Wednesday, September 13th
6:30 - 10:00pm

1001 SW Broadway St,
Portland, OR 97205

Tickets are $125 per person, inclusive of food, beverages, and gratuity.
Tickets are available online through
This is a 21+ event

Thursday, August 17, 2017

Things to Do in Oregon after the Solar Eclipse

The long-awaited solar eclipse will be over by noon on Monday August 21st. Many are flocking to Oregon to experience the path of totality. When that's over there are more marvelous paths to experience in beautiful Oregon. Here are some recent experiences I have written about... lots of pictures too!

Experience a Little Bit of Germany in Quaint Mt. Angel*

Dining, Exploring and Staying at Mt. Hood's Timberline Lodge

Domaine Divio Vineyards in the Newberg Countryside *

Sip Along Eugene Oregon's Ale Trail

Have fun in Florence: Sand Dune Adventures

Willamette Valley Vineyards: Tasting and Overnight Stays  *

Enjoy the Art Town of Joseph in Eastern Oregon

The solar eclipse in Oregon takes place on Aug. 21, and will begin its partial phase at 9:04 am. The phase of totality will begin at 10:16 am on the coast, and will last around two minutes.

Portland's KGW News answers questions about the eclipse. 

*in the path of totality

New! Imperfect Produce in the Portland Area Delivers Fruits and Veggies that are Fresh and Inexpensive (Coupon Code)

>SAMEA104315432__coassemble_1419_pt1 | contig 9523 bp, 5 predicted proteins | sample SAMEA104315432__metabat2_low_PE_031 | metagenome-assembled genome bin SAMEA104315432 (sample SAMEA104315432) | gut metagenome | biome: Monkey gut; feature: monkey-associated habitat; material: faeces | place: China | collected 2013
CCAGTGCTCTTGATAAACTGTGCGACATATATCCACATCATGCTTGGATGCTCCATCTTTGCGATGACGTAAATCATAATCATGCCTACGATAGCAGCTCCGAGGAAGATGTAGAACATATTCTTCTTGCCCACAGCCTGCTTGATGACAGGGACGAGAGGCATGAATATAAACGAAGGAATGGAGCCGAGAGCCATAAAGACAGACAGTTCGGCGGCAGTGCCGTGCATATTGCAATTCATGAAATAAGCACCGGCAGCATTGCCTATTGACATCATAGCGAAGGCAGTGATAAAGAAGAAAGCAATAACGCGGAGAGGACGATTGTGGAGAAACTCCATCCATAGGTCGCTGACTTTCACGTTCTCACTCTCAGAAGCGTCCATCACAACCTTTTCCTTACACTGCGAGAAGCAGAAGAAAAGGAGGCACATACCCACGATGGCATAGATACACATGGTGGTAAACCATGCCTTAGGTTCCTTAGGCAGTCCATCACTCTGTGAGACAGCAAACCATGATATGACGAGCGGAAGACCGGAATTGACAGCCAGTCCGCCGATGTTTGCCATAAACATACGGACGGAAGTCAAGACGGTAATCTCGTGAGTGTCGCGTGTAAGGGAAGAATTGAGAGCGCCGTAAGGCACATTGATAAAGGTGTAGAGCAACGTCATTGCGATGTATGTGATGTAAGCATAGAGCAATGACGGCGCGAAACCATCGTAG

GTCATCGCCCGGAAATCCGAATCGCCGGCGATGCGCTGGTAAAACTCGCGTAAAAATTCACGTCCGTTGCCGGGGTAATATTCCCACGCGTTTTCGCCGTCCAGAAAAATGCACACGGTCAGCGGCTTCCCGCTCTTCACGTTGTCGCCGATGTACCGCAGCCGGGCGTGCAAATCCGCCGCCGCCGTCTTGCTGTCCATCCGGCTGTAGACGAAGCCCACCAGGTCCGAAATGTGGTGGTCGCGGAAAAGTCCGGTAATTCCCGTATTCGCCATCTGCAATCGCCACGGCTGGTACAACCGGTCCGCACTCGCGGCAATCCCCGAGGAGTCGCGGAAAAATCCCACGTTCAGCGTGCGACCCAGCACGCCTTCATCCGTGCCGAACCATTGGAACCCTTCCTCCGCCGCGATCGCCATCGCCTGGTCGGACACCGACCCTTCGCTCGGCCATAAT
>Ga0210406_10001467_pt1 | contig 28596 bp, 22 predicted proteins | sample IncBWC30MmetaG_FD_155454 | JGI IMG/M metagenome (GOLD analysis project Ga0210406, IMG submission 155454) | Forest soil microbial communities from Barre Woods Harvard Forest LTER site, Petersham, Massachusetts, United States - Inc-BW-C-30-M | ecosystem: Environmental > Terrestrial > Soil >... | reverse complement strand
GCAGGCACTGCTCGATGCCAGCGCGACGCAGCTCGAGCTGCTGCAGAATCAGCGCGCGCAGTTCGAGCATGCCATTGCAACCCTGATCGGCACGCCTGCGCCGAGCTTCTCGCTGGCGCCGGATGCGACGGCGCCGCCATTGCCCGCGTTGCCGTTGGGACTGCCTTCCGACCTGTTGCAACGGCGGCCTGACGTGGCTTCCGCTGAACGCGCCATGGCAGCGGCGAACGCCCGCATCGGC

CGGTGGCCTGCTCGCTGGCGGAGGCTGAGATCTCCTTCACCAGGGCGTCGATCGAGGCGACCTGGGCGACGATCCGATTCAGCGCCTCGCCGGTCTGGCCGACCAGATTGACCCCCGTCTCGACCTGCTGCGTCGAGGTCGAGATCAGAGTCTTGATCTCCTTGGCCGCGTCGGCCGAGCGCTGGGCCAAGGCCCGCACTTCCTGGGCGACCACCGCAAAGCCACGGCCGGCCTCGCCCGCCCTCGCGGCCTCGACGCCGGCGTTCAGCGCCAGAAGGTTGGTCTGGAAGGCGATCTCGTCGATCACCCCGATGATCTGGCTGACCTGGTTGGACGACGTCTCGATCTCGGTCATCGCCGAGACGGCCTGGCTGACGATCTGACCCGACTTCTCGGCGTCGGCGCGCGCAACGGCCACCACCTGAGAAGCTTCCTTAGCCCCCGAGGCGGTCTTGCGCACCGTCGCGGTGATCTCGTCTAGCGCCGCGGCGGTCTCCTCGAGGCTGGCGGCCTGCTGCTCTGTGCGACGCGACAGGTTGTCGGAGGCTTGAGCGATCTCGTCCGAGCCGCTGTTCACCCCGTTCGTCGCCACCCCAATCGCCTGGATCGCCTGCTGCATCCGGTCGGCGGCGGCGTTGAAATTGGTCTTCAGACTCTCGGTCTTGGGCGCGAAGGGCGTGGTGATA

What's all the buzz about Imperfect Produce? I was about to find out. It was late afternoon and I was just getting ready to look in my refrigerator and see what was there to pair with my leftover chicken. There’s always lettuce and sometimes a stray carrot or two. And I have a tomato plant on the deck. So I wouldn’t be going hungry… just getting ready for a rather boring meal.

And then the doorbell rang. A young guy with an “Imperfect Produce” t-shirt on, holding a big cardboard box and smiling, greeted me… “I have your Imperfect Produce delivery!” Dinner problem solved! We chatted a bit (he was new to the Portland area) and I took the box to the kitchen.

Inside was kale, parsely, squash, cherry tomatos, a small cabbage, beets and more. My boring dinner problem was solved. In fact, I was now faced with a challenge… how to creatively use these veggies for my dinner.

Oh yes, there were five lucious large plums too. I took one to have as a snack while I thought about dinner.

A Discount Code for Your Box of Imperfect Produce
After you read through this information, you’ll probably want to try a box too. They deliver to the Portland area and across the river to the Vancouver area too. The promo code (HELLOPDX) is good for 50% off a first box for all new customers.

What is Imperfect Anyway?
Imperfect is a produce delivery company that sources ugly produce straight from farms and delivers it to your door for 30-50% less than grocery store prices. (That’s their words. I didn’t find my produce ugly, at least in the “review box.”)

From the Perfect Produce company’s FAQ: